Published on September 13, 2007 at 2:51 AM
A new vibrating catheter breaks through clogged arteries like a jackhammer, obliterating total blockages in patients with dangerous chronic total occlusions (CTOs).
CTOs develop over time as plaque build-up thickens on the arterial walls, ultimately closing off the artery and preventing oxygenated blood from reaching the patient's leg or foot. This condition left untreated leads to limb amputation.
“These blockages are notoriously difficult to treat without surgery,” said Dr. Imran Mohuiddin, vascular surgeon at the Methodist DeBakey Heart Center in Houston. “This new device gives our patients an effective, minimally-invasive solution that can keep them out of the operating room.”
The tip of the catheter vibrates against the face of the CTO at a frequency of 20,000 cycles per second, pulverizing it and creating a channel through the blockage. High-frequency vibrations also create micro-bubbles in the surrounding fluid of blood and saline. These micro-bubbles expand and implode, producing liquid jets that help to disrupt the surface of the CTO.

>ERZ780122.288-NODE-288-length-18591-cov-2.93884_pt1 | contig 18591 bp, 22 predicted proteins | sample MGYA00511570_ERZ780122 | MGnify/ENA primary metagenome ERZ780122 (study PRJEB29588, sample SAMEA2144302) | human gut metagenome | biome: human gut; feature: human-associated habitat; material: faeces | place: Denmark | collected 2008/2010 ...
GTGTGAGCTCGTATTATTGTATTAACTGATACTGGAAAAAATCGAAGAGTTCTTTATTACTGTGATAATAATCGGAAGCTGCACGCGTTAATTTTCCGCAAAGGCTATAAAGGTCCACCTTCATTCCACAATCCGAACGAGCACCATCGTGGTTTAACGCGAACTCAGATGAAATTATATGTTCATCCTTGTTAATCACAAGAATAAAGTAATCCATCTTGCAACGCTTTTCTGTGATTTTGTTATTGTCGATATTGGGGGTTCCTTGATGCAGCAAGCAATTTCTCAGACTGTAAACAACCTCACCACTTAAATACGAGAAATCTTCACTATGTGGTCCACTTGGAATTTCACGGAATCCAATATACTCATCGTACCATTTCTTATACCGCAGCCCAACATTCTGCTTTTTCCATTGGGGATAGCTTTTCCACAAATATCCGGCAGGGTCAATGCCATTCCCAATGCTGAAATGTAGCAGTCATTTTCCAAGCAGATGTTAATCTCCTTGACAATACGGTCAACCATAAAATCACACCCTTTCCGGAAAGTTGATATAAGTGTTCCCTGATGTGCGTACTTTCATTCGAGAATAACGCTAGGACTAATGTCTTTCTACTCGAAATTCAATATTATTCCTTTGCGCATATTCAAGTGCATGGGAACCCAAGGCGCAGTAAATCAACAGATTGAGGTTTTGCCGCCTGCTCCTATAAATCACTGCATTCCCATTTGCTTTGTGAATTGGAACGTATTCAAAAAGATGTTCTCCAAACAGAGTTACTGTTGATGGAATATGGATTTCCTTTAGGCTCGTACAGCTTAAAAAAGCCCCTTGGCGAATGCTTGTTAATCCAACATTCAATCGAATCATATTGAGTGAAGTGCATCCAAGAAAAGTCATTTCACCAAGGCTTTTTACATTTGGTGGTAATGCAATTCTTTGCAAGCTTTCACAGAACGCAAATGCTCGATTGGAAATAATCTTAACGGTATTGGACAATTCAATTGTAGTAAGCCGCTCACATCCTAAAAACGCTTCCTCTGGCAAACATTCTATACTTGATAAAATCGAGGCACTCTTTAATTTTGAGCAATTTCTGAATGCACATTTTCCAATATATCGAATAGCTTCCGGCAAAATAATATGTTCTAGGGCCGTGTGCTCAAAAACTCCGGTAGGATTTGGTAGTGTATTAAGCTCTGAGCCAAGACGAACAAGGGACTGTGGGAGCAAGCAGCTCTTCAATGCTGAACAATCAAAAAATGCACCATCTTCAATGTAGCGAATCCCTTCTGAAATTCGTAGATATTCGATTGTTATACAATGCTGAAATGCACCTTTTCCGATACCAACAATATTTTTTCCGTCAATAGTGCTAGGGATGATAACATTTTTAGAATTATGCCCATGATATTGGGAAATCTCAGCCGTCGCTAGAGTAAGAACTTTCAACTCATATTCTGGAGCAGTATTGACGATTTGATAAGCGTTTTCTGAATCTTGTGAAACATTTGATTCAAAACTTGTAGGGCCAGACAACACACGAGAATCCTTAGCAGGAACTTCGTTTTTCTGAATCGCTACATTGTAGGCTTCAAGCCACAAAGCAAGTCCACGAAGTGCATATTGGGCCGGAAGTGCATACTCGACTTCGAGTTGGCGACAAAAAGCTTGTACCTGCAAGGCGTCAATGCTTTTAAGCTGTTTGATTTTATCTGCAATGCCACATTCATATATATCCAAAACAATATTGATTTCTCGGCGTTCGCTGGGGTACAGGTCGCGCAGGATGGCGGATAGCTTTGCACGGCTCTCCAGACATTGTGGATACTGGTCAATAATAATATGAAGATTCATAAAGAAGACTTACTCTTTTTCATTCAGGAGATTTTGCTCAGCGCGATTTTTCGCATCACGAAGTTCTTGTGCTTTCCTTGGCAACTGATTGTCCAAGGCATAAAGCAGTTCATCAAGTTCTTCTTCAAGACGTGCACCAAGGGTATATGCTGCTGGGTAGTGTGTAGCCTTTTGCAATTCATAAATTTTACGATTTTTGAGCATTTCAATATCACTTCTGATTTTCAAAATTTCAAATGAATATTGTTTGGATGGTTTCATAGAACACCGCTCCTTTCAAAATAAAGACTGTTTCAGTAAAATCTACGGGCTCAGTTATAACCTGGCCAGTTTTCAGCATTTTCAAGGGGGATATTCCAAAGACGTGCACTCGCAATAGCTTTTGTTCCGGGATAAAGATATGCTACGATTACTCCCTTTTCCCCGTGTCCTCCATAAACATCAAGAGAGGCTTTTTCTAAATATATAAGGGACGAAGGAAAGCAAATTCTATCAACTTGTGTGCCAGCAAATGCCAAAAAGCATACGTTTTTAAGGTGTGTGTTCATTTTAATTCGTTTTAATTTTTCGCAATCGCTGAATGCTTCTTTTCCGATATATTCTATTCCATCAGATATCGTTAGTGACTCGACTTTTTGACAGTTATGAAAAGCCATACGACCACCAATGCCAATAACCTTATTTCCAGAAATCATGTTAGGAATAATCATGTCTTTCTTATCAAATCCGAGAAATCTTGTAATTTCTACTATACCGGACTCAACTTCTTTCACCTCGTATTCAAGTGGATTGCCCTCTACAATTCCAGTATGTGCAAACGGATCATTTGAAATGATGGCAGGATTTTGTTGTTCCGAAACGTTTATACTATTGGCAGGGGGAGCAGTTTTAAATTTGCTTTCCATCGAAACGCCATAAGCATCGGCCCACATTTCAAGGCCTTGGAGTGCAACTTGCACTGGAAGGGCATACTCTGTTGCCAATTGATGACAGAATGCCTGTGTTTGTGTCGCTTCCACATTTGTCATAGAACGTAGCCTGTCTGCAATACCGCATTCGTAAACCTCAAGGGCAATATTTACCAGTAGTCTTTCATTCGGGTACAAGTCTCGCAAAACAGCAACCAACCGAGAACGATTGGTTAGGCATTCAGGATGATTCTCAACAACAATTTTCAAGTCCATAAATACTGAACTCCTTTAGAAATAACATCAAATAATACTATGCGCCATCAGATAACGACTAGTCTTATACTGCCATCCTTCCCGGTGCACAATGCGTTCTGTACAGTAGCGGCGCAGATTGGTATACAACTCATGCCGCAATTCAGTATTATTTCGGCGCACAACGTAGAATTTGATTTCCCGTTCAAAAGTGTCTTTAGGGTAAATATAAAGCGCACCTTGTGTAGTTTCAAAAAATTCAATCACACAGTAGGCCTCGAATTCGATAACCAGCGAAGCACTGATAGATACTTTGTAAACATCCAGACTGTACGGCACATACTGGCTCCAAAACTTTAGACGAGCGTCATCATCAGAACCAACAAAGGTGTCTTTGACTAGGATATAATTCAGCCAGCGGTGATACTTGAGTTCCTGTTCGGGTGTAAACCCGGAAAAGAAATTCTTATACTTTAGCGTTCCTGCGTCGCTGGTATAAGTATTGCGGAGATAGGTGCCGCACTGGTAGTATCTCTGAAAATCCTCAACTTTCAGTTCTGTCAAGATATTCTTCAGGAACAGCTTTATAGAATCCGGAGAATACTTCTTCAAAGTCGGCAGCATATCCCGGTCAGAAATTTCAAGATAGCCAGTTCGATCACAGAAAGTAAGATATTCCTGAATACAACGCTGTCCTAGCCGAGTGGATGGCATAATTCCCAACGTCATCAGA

“Once the high-frequency vibration breaks through the blockage in the artery, we can then perform standard balloon angioplasty and stent placement. For many patients, this approach eliminates the need for surgical bypass of the blockage,” Mohuiddin said. “Opening these long-standing CTOs is very beneficial to a patient's long-term survival and overall health.”
Results from two Phase I clinical trials demonstrate the device, called the Crosser Catheter System, can be highly effective. In separate U.S. and European studies, FACTOR and CRAFT, respectively, blood flow to limbs was dramatically improved. Both studies exclusively enrolled patients with long-standing blockages in whom previous attempts using conventional catheter-based treatment had failed. Historically, the success rate for treating this type of patient was as low as 30 percent. The Methodist DeBakey Heart Center is currently enrolling patients in the Phase II clinical trial called PATRIOT, which will study this device in 85 patients nationwide.